Researchers with Ohio State University have found that consuming tomato products, such as a red sauce or salsa, with certain foods will neutralize the fruit’s anti-cancer effect. Tomatoes contain a number of compounds that may help protect heart health and lower one’s risk of developing cancer, but these same compounds may ‘disappear’ if the tomato product is eaten with a food high in iron.
Tomatoes contain many compounds, one of which is called lycopene, a carotenoid that gives tomatoes their signature red color. Lycopene consumption has been linked to a number of potential health benefits by past research, including lowered cholesterol, blood pressure, and cancer risk.
Eating tomatoes for their potential health benefits is great…unless you happen to eat them with many commonly available foods that are high in iron, that is. Ohio State University researchers found that lycopene levels in the blood of participants who had consumed a tomato extract shake were ‘significantly lower’ if they’d also consumed an iron supplement.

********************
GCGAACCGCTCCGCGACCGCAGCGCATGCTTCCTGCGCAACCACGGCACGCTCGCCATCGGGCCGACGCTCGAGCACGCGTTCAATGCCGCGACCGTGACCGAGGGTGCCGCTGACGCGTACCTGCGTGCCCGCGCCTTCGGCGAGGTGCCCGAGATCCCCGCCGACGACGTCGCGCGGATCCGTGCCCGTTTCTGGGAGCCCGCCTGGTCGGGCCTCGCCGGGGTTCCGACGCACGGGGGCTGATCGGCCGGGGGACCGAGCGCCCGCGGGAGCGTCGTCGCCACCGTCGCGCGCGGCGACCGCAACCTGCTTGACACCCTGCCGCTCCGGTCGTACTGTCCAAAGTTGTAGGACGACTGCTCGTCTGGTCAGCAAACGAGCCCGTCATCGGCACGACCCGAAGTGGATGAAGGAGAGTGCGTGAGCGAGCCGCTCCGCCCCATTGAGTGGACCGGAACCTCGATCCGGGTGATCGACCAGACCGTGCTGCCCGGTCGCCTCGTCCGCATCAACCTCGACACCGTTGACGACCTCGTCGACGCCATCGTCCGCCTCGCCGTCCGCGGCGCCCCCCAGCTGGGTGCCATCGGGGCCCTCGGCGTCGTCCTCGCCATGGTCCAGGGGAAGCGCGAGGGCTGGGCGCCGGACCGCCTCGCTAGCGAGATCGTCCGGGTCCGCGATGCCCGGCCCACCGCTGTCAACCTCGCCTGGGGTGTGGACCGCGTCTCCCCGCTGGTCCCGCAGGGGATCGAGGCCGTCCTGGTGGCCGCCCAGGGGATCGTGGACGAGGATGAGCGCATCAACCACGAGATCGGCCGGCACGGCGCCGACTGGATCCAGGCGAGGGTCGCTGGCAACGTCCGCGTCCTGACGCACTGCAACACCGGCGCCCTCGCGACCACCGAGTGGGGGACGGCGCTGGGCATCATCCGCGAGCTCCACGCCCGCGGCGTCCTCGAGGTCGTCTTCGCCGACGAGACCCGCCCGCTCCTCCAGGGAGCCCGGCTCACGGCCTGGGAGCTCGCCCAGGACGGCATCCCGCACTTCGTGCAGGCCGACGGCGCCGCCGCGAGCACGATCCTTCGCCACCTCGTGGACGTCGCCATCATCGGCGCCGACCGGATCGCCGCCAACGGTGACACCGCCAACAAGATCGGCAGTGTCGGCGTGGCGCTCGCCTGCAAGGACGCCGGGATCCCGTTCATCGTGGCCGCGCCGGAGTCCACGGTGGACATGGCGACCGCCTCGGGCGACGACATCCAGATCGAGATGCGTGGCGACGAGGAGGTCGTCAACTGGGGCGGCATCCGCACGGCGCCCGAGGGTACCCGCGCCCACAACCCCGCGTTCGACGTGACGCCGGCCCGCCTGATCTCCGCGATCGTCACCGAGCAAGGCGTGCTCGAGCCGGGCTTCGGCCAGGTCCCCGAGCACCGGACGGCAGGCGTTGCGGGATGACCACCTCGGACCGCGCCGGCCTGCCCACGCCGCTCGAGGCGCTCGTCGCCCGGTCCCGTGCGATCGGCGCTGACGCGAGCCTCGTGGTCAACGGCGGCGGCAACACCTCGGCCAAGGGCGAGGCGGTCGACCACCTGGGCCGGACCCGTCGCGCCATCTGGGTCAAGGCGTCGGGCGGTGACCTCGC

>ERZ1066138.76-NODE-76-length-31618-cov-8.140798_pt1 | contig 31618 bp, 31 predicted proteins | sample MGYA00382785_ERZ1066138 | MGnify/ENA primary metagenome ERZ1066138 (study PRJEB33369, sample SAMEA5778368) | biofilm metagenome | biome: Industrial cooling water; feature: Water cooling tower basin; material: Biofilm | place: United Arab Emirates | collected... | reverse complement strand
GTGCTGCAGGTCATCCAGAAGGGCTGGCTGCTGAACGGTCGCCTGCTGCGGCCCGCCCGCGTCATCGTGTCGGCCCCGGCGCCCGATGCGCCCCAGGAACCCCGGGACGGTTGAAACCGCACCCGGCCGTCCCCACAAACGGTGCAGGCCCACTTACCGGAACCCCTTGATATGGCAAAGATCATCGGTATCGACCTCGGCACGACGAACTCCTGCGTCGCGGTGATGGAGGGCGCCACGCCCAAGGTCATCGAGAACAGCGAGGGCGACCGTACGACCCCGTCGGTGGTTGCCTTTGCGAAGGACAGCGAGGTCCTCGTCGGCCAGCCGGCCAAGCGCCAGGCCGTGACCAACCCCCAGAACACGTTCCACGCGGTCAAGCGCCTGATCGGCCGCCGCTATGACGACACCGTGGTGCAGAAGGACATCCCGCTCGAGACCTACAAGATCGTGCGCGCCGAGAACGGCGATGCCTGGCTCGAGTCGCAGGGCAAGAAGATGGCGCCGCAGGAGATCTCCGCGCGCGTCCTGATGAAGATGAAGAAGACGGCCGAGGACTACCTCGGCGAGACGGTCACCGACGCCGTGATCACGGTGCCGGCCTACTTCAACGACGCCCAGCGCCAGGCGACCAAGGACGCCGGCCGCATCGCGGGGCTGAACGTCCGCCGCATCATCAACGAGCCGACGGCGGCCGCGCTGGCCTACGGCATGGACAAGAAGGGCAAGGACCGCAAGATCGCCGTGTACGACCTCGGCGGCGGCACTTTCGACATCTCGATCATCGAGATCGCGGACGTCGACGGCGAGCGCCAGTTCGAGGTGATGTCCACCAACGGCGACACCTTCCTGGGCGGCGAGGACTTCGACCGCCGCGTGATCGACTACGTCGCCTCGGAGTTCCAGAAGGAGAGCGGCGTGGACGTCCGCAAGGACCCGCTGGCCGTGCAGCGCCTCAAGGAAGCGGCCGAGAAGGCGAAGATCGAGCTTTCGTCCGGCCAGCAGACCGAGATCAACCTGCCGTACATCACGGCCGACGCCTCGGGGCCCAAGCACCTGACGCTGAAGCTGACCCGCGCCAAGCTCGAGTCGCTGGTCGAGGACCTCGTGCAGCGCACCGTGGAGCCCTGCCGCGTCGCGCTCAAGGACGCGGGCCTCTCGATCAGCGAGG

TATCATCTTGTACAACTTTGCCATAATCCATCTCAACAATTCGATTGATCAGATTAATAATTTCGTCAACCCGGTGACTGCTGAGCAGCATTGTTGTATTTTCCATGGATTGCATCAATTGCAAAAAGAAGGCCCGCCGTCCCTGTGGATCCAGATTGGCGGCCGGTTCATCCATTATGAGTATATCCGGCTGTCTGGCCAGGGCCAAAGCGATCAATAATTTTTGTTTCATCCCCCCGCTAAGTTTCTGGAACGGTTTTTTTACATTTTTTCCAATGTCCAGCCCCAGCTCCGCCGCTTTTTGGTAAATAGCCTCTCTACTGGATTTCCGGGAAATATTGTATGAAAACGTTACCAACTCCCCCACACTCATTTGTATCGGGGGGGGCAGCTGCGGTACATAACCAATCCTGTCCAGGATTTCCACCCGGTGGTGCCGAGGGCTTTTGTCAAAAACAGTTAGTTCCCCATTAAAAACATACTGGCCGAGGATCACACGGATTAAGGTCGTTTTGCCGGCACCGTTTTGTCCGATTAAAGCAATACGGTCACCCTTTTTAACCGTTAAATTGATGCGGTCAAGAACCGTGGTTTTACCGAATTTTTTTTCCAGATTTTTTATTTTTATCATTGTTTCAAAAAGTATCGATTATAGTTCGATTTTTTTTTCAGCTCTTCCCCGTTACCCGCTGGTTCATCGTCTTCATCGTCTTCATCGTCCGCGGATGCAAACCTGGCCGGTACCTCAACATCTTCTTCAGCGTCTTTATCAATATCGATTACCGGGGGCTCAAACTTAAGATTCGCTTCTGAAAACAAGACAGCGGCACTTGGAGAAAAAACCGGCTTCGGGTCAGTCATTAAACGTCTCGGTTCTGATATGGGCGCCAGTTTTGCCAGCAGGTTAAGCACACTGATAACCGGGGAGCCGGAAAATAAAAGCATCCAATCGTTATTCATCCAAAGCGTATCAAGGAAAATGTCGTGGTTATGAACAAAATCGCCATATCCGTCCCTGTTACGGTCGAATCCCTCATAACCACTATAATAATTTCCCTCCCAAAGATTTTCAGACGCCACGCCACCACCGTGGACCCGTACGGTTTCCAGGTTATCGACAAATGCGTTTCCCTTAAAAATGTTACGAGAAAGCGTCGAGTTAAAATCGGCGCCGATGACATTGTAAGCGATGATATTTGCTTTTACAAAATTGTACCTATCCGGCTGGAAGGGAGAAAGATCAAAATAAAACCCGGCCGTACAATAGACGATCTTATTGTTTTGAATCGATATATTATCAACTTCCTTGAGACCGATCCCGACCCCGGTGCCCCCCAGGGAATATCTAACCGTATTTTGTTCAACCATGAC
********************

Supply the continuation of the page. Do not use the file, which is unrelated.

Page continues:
Iron, of course, is an essential supplement; for this reason, many food products are fortified with the nutrient, often including the cereal grains used to make some types of bread and pasta. Some non-fortified food products often consumed with tomatoes may also contain high amounts of iron, such as the meat used for meatballs and spinach for salads.
Lycopene is found in many other plant foods, as well, including red carrots, papayas, and watermelons, though not all pink and red foods contain the carotenoid. The study indicates that if you’re hoping to benefit from the lycopene found in tomatoes, you should consume the fruit with other foods that are low in iron.